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The Misadventures of Mrs. B: And Now For Something Completely Different...

Cook. Writer. Wife. Daughter. Sister. Friend. Klutz.

Monday, December 6, 2010

And Now For Something Completely Different...

I know this is a different sort of post for me, but it's something that's been on my mind today.  While sitting on the train this morning and observing the people around me, I witnessed an everyday occurrence which sparked a memory. And immediately, all of the old feelings came rushing back – the embarassment, the confusion, the ickiness. Instantly, I thought “This is something I will teach my daughter about one day”.

Should I have a daughter, I’ll tell her this story because, really, a girl needs to know these things. I hope my sister reads this too, just in case!

There we sat, my best friend and I, eating crabs and drinking beer. It was a few days after my 21st birthday and this was my first time *in* a bar and drinking. I felt so grown up! Of course, in the back of my mind danced “So…this is it? This is what you’ve been waiting to be able to do? The Big Deal?”, but I pushed it aside. It was a big deal to me. I was in a bar and legally, to boot. And eating crabs. Back then you could smoke in Philly establishments, so the swirling smoke only served to heighten the atmosphere. It was all so mystical.

Of course the bar was only around the corner and a few streets down from my parents. Baby steps.

Towards the end of our evening, we left our table and made our way over to the bar, where my friend suggested we do a couple of shots. As we were both pretty much stone sober at the time (literally, I think we split a pitcher of beer and didn’t even finish it), and she promised to know of some tasty concoctions (she being a year older than me and therefore the elder statesman of bar stuff), I agreed.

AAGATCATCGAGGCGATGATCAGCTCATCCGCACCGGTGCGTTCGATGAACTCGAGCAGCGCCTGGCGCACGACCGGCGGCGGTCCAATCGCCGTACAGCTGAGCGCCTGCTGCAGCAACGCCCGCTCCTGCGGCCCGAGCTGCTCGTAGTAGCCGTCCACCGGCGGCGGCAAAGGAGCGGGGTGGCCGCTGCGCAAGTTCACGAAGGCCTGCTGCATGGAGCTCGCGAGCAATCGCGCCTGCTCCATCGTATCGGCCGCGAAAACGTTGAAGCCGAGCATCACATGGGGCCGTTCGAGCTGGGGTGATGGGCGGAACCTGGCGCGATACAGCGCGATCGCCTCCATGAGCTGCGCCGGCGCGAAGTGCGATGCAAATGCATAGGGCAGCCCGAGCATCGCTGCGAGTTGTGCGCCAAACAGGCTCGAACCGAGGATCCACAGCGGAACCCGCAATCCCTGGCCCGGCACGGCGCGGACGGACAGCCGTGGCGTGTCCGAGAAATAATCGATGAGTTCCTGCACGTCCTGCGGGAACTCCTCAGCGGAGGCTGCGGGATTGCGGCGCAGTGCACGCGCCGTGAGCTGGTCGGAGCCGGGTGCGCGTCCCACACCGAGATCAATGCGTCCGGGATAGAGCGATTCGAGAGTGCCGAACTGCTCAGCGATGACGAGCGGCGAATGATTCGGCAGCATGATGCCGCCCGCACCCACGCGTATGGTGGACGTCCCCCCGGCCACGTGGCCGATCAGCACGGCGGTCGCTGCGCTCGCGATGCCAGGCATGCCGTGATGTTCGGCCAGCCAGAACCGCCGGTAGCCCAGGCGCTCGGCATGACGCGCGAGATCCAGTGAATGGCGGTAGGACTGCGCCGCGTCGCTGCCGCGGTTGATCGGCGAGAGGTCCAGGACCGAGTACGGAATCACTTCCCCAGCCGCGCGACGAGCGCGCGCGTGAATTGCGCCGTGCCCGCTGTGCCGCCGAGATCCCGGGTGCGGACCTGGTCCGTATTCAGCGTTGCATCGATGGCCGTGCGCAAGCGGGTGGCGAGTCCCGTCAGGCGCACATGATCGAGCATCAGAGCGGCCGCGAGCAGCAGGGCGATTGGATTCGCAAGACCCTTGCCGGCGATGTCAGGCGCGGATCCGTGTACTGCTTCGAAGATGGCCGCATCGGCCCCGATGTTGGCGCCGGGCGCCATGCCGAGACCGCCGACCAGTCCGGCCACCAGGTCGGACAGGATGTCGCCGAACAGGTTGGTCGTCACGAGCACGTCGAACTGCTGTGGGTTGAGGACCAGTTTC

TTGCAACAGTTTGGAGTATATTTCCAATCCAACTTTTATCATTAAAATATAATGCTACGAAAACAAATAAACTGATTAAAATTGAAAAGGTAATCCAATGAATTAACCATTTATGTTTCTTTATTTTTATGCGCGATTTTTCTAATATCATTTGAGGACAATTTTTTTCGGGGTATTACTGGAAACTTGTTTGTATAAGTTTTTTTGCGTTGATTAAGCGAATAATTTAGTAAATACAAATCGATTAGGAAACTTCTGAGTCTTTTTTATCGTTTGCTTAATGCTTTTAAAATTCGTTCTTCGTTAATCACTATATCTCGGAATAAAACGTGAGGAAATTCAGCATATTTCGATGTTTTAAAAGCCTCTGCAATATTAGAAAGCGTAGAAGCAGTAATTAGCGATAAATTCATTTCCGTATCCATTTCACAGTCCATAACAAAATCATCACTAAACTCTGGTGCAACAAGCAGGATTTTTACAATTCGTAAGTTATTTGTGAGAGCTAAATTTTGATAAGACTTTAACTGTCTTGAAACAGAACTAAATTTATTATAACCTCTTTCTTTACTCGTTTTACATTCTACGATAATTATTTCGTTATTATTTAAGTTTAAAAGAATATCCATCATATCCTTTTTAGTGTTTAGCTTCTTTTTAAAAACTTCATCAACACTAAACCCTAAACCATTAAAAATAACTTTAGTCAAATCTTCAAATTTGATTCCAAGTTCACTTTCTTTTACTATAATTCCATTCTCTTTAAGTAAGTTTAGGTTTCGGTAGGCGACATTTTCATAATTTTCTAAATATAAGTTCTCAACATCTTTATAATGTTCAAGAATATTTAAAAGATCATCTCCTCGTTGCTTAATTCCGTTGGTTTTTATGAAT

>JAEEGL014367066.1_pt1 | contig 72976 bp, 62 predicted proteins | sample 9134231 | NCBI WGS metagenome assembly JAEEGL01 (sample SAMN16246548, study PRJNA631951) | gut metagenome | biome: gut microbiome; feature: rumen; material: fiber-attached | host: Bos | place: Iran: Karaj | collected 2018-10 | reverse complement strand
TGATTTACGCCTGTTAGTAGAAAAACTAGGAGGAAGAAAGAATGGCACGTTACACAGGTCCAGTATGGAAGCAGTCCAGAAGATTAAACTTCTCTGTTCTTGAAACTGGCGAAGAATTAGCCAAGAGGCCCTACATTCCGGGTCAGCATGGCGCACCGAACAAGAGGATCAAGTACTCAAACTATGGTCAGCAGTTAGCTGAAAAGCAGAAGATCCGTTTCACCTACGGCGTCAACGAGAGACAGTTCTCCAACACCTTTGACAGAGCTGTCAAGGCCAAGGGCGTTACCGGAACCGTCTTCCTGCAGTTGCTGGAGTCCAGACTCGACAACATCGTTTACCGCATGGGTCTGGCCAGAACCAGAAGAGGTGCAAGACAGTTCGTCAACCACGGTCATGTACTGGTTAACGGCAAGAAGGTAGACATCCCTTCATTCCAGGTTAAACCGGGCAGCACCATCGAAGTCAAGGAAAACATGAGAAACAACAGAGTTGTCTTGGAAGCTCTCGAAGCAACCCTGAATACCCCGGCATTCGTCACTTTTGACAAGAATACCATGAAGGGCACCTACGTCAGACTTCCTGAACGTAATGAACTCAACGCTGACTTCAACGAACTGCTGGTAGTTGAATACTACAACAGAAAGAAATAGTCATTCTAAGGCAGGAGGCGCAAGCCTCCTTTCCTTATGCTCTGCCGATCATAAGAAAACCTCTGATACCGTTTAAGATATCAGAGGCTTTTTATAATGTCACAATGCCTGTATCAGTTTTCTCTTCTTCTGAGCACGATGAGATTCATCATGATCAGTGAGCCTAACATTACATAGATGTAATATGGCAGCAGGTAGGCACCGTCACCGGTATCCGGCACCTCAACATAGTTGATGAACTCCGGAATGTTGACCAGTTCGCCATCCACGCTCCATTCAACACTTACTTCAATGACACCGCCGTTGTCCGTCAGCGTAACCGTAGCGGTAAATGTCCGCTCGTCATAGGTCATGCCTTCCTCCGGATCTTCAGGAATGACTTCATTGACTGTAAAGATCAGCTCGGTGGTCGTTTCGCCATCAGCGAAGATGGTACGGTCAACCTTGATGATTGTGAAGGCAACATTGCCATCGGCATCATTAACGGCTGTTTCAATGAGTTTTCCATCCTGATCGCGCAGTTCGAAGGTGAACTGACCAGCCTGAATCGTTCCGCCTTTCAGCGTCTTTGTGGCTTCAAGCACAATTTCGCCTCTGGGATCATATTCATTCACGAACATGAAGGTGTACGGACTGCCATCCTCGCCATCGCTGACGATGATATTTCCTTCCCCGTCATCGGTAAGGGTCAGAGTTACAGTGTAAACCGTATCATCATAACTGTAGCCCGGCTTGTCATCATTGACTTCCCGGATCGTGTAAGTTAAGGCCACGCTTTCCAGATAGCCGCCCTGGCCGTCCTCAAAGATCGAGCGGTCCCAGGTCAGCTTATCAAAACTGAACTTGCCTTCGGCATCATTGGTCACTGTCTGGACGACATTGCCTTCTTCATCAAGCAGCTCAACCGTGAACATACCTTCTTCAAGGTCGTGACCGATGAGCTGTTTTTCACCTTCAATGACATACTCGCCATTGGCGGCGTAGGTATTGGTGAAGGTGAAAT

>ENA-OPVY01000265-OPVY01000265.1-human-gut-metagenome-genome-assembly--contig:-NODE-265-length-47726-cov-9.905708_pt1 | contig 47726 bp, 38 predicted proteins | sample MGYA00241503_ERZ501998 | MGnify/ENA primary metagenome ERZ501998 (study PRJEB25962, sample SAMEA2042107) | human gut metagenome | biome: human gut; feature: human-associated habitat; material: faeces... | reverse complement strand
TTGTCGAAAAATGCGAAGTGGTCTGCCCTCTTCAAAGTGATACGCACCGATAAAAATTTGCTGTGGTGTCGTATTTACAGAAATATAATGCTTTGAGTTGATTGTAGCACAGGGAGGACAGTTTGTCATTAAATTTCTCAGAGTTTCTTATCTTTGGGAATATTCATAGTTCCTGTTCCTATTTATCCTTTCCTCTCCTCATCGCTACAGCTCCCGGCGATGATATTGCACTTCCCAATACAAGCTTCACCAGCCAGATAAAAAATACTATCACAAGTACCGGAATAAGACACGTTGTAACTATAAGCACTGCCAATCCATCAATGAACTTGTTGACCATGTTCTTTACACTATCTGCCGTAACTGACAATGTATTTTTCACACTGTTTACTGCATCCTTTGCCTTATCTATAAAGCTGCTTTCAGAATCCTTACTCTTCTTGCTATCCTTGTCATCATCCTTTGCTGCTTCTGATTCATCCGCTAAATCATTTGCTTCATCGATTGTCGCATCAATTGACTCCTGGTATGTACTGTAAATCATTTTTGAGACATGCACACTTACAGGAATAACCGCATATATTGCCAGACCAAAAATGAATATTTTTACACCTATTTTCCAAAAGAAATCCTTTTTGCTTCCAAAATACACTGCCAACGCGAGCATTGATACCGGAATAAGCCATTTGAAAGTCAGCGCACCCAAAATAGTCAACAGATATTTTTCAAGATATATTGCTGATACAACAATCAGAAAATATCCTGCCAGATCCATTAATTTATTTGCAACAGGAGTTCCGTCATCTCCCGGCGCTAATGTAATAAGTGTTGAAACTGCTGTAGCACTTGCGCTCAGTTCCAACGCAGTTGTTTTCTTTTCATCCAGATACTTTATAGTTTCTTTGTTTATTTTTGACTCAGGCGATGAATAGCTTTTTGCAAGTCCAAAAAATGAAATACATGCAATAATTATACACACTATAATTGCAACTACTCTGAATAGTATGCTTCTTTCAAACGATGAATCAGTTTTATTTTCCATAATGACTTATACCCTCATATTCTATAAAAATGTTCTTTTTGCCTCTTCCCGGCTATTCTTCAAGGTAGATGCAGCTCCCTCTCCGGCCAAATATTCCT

We perched ourselves on a couple of stools and commenced with the shot taking – buttery nipples, if I remember correctly. They were really good. And before long, we had attracted a small bit of attention from a couple of older guys who were sitting catty corner to us. They started to chat us up, along with the bartender, and we went along with it. Just benign banter.

Now, I’ve always been a friendly person and I have no problem carrying on a conversation with a stranger. I’m pretty sure we talked about the fact that I was returning to college the next day, and that I was moving into my old dorm room with my roommate from the year before. Perfectly reasonable stuff. Plus these guys were, like, ancient as far as I was concerned – mid 40’s at the youngest, all blue-collar types workingman types, and I figured it was just a way to pass the time with two newcomers, since they all seemed to be fairly at home belly-up to the bar.

Then the inevitable happened, though in my mind it was hardly inevitable. One of the guys offered to buy me a drink. But again, I was totally innocent. I had not been indoctrinated in the subtle dance that takes place seven nights a week in every bar in America. I figured, what the heck, a free drink. Count me in! So I accepted – I don’t remember what my friend did or if she was included in the offer. But I enjoyed my drink and we continued talking about random things.